The Cat Empire So Many Nights

[Velour Music; 2008]

Rating: 3.5/5

Styles: a happy synthesis of Latin, jazz, funk, reggae, and hip-hop
Others: Sublime, Quantic Soul Orchestra, Xavier Ruddv

You may remember Midnight Oil for that persistent political Best Of The '80s mixtape pick "Beds Are Burning," but that's prolly about it. But Midnight Oil are practically on equal footing with U2 in their native Australia, with eight albums cracking the Top Ten and lead singer Peter Garrett now sitting as Environment Minister for the Labor Party. Likewise, the dependable Cat Empire are next to unknown outside of level-four-or-higher hippie circles in North America, but they're already multi-platinum sellers several times over down under. In fact, So Many Nights sold three million units worldwide before hitting the U.S. market, immediately rising to the top of the ARIA charts upon its release late last year. Still, sad as it is, I can't see their latest and arguably greatest changing that situation much.

Recorded and mixed by John Porter (who twiddled knobs for a good portion of The Smiths' and Roxy Music's catalogs), So Many Nights is easily their best-produced record yet. Porter captures with eerie precision the vibrant energy of Cat Empire's unique Latin, dub, funk, jazz, and rap fusion, possibly to better effect than seeing them live for yourself. That, combined with a completely new batch of fresh songs that show a touch of maturity without forsaking the bubbly charm that earned them their vicious following, quite possibly makes this their richest and most complete work yet.

Their many influences still reign, and they haven't forgotten the fun. Yet the vibe seems a little more intense than usual. Perhaps the iron-fisted rule of conservatives in Canada, the U.S., and Australia (till the Labor Party took power a couple months after this album hit stores) was starting to wear on them. They only let the nasal cheer of trumpeter Harry James Angus take the lead on three songs, which tips their hat in that direction. I actually find his voice sweetly endearing, but Felix Reibl is certainly easier to take seriously, so that influences the aesthetic.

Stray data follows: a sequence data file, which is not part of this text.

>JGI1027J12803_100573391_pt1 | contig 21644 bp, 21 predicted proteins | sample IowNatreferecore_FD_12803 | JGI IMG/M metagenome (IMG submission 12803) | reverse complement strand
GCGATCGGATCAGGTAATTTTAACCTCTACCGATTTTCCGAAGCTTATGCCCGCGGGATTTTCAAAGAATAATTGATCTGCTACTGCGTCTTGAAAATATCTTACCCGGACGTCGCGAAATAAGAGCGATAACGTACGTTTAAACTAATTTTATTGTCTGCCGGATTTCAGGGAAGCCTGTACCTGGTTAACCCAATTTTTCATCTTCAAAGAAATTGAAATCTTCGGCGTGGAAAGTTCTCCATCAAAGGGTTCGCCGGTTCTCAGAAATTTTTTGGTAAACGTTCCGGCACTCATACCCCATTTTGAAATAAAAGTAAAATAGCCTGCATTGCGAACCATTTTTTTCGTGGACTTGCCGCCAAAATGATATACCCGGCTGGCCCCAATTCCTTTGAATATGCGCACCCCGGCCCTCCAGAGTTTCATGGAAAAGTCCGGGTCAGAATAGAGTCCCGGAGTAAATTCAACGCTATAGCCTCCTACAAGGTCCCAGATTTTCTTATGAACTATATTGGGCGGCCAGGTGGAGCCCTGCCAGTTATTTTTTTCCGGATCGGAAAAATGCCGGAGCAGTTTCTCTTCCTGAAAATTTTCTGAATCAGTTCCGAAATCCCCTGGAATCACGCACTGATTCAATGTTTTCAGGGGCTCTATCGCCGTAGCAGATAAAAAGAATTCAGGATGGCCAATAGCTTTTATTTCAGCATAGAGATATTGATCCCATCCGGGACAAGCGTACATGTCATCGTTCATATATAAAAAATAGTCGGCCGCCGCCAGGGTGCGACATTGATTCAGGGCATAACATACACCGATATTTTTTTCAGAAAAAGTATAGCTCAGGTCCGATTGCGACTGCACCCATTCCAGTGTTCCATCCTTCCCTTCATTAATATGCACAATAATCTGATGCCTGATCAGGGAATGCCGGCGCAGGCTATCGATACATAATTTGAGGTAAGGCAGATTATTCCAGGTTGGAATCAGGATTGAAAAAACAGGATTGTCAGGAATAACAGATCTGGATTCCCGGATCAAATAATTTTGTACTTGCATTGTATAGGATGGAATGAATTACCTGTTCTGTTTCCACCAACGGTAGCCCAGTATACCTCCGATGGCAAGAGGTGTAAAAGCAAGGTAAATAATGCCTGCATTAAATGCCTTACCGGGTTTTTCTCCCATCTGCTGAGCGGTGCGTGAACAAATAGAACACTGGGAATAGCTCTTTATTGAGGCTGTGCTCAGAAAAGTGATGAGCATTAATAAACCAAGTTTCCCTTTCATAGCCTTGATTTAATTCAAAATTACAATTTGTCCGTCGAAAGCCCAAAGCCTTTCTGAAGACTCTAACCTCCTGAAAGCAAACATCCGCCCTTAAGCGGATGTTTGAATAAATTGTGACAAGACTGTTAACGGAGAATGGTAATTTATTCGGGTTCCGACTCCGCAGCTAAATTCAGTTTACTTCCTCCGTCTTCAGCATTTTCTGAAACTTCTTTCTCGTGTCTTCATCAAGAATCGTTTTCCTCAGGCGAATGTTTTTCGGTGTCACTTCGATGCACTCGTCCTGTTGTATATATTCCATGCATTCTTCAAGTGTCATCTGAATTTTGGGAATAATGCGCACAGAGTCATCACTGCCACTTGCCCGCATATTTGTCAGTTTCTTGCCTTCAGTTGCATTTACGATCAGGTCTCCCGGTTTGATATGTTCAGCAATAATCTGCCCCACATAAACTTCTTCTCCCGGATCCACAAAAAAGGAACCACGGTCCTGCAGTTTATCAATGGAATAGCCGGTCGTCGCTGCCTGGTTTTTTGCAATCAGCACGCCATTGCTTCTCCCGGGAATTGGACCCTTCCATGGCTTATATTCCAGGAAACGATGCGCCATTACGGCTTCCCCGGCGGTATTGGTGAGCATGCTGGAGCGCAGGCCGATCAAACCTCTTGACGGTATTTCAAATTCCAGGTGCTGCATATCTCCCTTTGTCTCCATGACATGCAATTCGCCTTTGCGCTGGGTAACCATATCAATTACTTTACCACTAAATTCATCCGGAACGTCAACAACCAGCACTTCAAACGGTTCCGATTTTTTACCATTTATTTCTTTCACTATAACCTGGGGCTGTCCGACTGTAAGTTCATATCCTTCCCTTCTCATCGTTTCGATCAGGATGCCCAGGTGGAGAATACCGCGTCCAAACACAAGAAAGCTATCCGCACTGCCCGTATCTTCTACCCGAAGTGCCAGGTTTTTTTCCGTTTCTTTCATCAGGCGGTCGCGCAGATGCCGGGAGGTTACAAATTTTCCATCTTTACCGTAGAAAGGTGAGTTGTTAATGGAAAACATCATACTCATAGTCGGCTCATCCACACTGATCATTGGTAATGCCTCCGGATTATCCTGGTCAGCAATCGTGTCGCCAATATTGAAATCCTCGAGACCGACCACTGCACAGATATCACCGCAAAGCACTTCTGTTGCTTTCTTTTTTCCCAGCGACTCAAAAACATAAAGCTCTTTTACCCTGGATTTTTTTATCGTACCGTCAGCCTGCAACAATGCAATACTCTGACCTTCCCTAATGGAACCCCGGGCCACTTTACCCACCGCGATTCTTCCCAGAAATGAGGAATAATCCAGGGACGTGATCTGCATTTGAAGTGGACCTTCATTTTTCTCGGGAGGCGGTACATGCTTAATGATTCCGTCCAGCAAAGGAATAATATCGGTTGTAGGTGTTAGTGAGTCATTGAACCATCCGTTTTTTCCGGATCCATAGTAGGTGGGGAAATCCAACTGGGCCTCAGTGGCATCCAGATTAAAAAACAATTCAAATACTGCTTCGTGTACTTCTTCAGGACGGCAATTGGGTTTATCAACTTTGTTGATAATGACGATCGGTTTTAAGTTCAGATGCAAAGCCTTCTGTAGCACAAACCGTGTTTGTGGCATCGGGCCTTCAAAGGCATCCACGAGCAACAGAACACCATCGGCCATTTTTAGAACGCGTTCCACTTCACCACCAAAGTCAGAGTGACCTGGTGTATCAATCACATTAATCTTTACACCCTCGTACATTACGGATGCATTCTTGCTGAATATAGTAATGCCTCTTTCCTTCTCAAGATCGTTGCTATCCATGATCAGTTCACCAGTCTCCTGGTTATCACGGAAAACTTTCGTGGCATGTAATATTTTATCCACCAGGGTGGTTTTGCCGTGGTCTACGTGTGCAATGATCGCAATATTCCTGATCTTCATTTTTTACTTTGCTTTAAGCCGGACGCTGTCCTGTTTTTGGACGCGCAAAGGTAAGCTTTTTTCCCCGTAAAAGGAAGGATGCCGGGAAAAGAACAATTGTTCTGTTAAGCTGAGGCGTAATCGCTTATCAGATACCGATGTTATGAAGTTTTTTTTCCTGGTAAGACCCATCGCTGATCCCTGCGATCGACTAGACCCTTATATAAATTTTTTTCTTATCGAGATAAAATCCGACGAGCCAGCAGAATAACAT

"Til The Ocean Takes Us All" is one of the most moving tracks here. Featuring a balance of Harry and Felix, they draw a line between true love and fossil fuel-facilitated global warming that works surprisingly well, without going cheesy on either extreme. The instrumental rests on a reggae groove based in guitar and organ, going baroque hippie Muse for the pivotal chorus. Bless Harry's emotive howling there. At the very least, he made me believe, and maybe not dread our impending environmental apocalypse so much. At least there'll be fireworks, eh?

Naturally, the opening title track is essential. The Rick James organ is tasty and the string-scratching puts the hip-hop-cum-funk over the top. Later on, "No Longer There" lets a little country peek up through its elegant piano graces, folksy guitar, and uplifting brass. They've never been a big singles band, but the album's highlights certainly hit par compared to their previous work.

Genre classification is pointless with The Cat Empire. Certain tracks may be more heavily influenced by a particular style, but their aesthetic defies pigeonholing. They're like the Australian UN; they have a balance of everything, but So Many Nights won't be making them any more prevalent in North America. However, it certainly establishes them as a career band worldwide, being their best album yet through and through, and the first not to recycle older material. They aren't going anywhere till the ocean takes us all, so you'd better get used to it.

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